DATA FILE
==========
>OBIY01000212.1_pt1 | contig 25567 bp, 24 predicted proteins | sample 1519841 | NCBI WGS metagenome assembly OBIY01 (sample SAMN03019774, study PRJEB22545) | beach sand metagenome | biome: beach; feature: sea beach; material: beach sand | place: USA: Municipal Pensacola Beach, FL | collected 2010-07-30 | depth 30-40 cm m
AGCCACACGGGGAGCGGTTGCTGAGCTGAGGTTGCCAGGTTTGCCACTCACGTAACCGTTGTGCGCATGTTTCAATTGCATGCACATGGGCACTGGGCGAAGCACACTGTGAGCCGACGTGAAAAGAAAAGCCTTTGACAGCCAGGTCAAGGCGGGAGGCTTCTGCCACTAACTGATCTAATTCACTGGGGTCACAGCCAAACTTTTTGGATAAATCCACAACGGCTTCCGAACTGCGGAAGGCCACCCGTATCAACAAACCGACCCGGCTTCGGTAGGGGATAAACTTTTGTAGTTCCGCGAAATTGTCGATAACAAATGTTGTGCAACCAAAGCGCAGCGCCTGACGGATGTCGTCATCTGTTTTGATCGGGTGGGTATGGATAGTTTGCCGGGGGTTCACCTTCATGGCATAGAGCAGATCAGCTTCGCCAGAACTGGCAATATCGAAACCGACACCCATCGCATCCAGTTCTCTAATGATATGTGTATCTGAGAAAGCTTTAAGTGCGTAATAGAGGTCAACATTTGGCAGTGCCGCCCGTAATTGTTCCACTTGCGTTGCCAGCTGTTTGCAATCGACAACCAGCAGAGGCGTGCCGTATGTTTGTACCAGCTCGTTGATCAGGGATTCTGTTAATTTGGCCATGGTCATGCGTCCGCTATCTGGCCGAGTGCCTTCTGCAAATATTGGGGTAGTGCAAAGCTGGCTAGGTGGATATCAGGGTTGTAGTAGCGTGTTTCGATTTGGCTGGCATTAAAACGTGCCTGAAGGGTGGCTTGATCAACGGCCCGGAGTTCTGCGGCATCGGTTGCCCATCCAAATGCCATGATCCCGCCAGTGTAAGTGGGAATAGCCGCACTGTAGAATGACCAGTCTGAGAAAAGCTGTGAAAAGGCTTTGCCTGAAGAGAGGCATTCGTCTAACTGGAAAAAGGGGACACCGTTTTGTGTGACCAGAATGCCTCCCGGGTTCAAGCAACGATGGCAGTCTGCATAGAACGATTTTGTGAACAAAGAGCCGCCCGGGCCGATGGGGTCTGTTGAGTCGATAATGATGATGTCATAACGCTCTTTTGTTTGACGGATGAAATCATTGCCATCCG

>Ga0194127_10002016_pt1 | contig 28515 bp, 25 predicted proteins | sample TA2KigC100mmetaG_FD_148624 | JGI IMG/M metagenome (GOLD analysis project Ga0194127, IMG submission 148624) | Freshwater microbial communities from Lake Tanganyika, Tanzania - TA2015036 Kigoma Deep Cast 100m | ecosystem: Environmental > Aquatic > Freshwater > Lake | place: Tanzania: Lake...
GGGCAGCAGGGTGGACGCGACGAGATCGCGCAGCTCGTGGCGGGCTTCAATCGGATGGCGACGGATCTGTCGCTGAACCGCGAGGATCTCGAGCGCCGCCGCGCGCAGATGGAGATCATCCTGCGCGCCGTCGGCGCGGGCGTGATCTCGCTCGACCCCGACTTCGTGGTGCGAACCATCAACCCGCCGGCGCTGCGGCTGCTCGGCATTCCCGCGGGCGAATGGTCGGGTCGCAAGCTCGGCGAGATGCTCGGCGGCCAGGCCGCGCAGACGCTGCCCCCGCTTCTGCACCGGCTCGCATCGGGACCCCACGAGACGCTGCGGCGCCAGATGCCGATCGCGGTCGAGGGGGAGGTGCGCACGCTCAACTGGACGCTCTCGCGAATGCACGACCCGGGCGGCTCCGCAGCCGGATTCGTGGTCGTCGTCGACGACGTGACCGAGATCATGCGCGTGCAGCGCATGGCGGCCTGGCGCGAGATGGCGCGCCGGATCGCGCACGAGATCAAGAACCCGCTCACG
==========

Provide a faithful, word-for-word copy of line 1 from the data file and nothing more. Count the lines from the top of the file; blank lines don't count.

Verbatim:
>OBIY01000212.1_pt1 | contig 25567 bp, 24 predicted proteins | sample 1519841 | NCBI WGS metagenome assembly OBIY01 (sample SAMN03019774, study PRJEB22545) | beach sand metagenome | biome: beach; feature: sea beach; material: beach sand | place: USA: Municipal Pensacola Beach, FL | collected 2010-07-30 | depth 30-40 cm m